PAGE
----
Senior Member registered user
    Join Date
    May 2006
    Location
    Columbia, Maryland USA
    Posts
    1,631
    @ daveca

    I suspect the whitespace goblin has been working on your text.
    Anyway, here's some data from DD-WRT which goes along with
    what you are saying:

    http://www.dd-wrt.com/wiki/index.php..._connection.3F

    Data Rate...Minimum SNR
    6 Mbps..........8 dB
    9 Mbps..........9 dB
    12 Mbps........11 dB
    18 Mbps........13 dB
    24 Mbps........16 dB
    36 Mbps........20 dB
    48 Mbps........24 dB
    54 Mbps........25 dB

  3. #3
    Senior Member registered user
    Join Date
    May 2006
    Location
    Columbia, Maryland USA
    Posts
    1,631
    Some fresh data from my own kitchen:

    I'm on Channel 1; three neighbors: one each on channels 6, 9 & 11.
    My SNR ~18 dB thats 2 or 3 bars on NM applet.
    Neighbors are 1 or 2 bars on NM applet.
    All are using g.
    My download speed at SpeedTest.net is 10.6 Mbps.

  4. #4
    Senior Member registered user
    Join Date
    May 2006
    Location
    Columbia, Maryland USA
    Posts
    1,631
    @ daveca

    The information theory I learned years ago was not the same as yours.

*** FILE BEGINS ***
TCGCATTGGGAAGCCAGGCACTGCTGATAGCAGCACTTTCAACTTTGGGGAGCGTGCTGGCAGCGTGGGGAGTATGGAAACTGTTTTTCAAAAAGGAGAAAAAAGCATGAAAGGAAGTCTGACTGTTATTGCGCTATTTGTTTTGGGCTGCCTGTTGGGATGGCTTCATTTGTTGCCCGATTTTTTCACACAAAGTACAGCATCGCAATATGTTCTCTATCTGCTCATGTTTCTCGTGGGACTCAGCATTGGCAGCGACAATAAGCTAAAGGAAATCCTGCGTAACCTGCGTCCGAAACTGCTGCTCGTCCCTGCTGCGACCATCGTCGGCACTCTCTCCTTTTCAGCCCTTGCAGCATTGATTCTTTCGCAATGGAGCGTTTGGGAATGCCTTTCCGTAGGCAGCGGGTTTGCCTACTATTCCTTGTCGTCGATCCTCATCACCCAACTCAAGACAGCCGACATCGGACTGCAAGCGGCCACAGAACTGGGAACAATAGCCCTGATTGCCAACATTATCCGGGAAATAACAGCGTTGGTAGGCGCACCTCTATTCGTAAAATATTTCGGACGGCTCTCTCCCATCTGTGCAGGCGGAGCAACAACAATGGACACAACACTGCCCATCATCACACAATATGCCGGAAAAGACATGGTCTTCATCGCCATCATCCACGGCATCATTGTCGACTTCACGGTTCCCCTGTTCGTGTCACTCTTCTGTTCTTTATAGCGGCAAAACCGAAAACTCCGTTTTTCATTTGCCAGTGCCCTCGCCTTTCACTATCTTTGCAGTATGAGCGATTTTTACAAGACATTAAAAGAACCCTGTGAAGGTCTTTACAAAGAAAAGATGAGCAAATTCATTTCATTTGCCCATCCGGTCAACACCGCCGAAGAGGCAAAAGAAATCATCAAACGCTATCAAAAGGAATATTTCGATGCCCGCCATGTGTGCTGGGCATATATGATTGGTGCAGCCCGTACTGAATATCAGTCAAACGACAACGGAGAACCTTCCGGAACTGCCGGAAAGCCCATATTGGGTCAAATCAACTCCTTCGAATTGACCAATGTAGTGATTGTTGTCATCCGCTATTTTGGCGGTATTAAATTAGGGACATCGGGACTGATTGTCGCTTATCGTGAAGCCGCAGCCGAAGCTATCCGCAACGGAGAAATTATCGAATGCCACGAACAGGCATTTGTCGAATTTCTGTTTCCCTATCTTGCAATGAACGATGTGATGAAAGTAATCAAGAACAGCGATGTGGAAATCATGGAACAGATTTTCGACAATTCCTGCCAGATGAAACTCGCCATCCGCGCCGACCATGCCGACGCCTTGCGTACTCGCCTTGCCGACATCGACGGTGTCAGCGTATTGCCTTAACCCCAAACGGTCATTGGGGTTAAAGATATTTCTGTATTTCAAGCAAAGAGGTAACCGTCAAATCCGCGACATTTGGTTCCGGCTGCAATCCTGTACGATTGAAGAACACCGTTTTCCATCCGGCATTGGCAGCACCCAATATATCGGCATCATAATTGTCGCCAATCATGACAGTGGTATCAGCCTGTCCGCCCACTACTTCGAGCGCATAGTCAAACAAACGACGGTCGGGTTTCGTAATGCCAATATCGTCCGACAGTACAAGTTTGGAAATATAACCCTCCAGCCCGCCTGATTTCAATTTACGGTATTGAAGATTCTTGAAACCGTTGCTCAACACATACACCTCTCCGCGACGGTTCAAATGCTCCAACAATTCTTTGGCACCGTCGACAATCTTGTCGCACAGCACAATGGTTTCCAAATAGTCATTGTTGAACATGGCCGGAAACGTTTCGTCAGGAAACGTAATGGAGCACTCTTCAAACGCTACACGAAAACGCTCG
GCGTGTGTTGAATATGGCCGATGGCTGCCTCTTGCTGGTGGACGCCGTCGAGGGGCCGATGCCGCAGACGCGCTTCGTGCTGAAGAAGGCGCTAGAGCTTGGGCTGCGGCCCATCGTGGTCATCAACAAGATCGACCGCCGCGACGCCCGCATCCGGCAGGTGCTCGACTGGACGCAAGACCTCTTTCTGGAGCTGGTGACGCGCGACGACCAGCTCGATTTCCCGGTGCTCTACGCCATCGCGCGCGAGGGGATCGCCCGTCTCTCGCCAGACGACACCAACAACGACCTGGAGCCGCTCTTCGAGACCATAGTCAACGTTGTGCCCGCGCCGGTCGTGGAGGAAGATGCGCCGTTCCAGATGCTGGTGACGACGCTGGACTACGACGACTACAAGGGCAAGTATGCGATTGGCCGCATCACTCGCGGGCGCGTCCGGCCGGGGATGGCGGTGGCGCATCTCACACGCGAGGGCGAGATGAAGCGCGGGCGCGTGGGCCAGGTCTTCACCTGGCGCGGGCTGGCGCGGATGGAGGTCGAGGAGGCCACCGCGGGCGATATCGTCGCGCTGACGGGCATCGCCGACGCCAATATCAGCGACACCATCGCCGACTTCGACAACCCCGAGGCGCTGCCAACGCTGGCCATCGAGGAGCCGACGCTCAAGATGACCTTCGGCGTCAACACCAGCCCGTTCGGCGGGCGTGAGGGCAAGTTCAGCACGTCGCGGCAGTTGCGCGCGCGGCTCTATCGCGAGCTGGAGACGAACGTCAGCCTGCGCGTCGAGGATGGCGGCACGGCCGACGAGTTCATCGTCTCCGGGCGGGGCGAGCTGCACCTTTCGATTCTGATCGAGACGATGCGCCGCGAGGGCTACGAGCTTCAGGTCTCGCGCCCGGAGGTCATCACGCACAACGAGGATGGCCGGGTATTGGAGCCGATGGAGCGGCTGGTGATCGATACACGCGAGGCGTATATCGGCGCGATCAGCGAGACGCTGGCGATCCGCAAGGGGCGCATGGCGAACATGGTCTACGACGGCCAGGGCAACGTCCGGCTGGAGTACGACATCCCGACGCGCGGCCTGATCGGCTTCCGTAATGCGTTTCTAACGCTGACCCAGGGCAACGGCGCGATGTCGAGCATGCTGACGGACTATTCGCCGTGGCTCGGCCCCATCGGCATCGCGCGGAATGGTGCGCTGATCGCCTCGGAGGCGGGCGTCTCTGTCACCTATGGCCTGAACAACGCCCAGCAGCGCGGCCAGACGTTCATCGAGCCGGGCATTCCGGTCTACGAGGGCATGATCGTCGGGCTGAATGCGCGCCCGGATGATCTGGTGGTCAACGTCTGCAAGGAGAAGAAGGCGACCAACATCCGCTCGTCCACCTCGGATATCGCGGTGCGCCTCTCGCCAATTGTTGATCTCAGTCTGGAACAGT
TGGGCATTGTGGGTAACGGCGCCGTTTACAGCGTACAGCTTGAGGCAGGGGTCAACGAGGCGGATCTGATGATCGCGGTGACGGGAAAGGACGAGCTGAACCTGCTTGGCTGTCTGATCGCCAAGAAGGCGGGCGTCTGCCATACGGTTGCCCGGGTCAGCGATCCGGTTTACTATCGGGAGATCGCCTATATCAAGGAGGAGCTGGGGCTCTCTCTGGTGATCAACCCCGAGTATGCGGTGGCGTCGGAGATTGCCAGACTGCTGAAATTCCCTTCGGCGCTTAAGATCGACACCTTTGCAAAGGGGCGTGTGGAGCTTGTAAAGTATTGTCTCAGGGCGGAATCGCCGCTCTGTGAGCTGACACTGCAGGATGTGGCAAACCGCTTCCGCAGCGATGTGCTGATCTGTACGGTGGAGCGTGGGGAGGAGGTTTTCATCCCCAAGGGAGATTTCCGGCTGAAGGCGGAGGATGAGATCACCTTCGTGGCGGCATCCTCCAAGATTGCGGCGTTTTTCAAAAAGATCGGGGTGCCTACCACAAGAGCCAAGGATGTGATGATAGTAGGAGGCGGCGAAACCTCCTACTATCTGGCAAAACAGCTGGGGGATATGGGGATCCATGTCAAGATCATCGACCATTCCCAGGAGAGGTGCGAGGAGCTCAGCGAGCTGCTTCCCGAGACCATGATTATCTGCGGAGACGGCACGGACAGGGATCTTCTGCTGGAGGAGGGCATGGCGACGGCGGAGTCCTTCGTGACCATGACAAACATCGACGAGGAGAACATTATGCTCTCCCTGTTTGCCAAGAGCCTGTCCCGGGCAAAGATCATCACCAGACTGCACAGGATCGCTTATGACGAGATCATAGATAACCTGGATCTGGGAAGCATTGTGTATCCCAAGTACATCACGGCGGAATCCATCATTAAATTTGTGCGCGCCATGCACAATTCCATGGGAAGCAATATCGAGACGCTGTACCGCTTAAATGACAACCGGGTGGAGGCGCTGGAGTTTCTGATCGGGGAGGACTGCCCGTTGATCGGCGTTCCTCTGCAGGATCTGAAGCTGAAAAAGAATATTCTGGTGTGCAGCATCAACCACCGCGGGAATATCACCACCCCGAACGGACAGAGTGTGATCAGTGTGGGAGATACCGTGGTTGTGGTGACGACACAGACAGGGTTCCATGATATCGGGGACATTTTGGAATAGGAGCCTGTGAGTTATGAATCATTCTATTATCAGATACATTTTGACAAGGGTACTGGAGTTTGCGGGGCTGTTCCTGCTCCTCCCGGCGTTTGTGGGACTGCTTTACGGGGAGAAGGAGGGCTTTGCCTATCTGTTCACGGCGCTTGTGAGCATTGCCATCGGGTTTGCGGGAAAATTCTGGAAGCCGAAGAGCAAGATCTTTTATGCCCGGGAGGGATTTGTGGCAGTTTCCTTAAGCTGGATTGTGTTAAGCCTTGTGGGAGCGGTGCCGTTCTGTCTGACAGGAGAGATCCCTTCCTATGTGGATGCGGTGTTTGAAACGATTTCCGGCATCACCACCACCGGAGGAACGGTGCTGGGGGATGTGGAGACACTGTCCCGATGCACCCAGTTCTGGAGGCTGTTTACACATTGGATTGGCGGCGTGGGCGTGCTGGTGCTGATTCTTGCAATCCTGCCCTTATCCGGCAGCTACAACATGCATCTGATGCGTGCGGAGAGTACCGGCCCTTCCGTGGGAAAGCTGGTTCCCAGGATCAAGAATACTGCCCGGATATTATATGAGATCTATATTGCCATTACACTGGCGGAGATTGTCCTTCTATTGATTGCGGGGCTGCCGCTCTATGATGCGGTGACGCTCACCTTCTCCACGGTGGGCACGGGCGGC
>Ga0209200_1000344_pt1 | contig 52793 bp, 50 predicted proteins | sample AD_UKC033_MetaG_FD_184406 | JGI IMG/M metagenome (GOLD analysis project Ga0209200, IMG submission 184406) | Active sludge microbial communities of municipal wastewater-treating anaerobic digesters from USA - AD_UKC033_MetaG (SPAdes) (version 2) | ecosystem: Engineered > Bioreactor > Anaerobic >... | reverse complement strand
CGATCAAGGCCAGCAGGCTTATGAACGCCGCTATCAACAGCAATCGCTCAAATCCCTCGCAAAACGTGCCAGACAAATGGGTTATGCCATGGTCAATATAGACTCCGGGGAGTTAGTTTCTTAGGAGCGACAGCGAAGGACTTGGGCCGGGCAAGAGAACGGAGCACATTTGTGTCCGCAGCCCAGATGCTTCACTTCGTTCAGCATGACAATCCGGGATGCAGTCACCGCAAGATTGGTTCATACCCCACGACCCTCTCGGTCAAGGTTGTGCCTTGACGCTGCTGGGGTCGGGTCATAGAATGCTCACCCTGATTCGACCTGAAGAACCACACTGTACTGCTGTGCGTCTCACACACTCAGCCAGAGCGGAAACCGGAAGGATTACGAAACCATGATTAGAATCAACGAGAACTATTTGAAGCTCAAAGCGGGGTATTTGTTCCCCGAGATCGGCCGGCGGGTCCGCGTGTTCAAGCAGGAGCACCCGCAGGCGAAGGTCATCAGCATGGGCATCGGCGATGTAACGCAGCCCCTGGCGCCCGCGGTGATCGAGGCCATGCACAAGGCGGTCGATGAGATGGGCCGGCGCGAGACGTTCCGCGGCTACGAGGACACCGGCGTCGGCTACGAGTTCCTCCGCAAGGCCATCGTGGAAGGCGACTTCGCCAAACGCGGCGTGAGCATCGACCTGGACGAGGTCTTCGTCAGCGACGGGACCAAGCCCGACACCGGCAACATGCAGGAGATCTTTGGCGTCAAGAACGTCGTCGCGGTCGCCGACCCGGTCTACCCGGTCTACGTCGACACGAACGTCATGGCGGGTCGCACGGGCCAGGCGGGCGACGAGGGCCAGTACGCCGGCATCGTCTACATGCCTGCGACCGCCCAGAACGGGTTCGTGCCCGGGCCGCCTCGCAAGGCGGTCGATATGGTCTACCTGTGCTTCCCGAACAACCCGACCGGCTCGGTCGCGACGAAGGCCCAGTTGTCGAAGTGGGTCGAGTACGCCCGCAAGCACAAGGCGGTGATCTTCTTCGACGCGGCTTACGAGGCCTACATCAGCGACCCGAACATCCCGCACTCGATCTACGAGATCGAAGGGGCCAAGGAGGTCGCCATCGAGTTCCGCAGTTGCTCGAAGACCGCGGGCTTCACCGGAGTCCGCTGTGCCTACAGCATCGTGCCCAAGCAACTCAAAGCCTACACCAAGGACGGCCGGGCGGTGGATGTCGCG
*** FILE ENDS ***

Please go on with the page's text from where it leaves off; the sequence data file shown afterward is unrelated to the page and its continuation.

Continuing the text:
Yours has a definite James Joyce lilt to it which I find enjoyable.

    Quantification isn't everything.

  5. #5
    This board has a habit of eating whitespace, I put properly formatted text in and it trashes it. O well...

  6. #6
    Senior Member registered user
    Join Date
    May 2006
    Location
    Columbia, Maryland USA
    Posts
    1,631
    If you have an AdBlocker, disable it on knoppix.net.

  7. #7
    Senior Member registered user
    Join Date
    Mar 2004
    Posts
    1,516
    if you put the text inside [-code-] and [-/code-] (no "-" between bracket and code) you
    can have loads of whitespace

    Code:
    if you put the text inside       [-code-   and      [-/code-]  (no "-" between bracket and code)        you
    can                   have                         loads        of
    whitespace as whitespace is often important in coding.

Posting Permissions

  • You may not post new threads
  • You may not post replies
  • You may not post attachments
  • You may not edit your posts
  •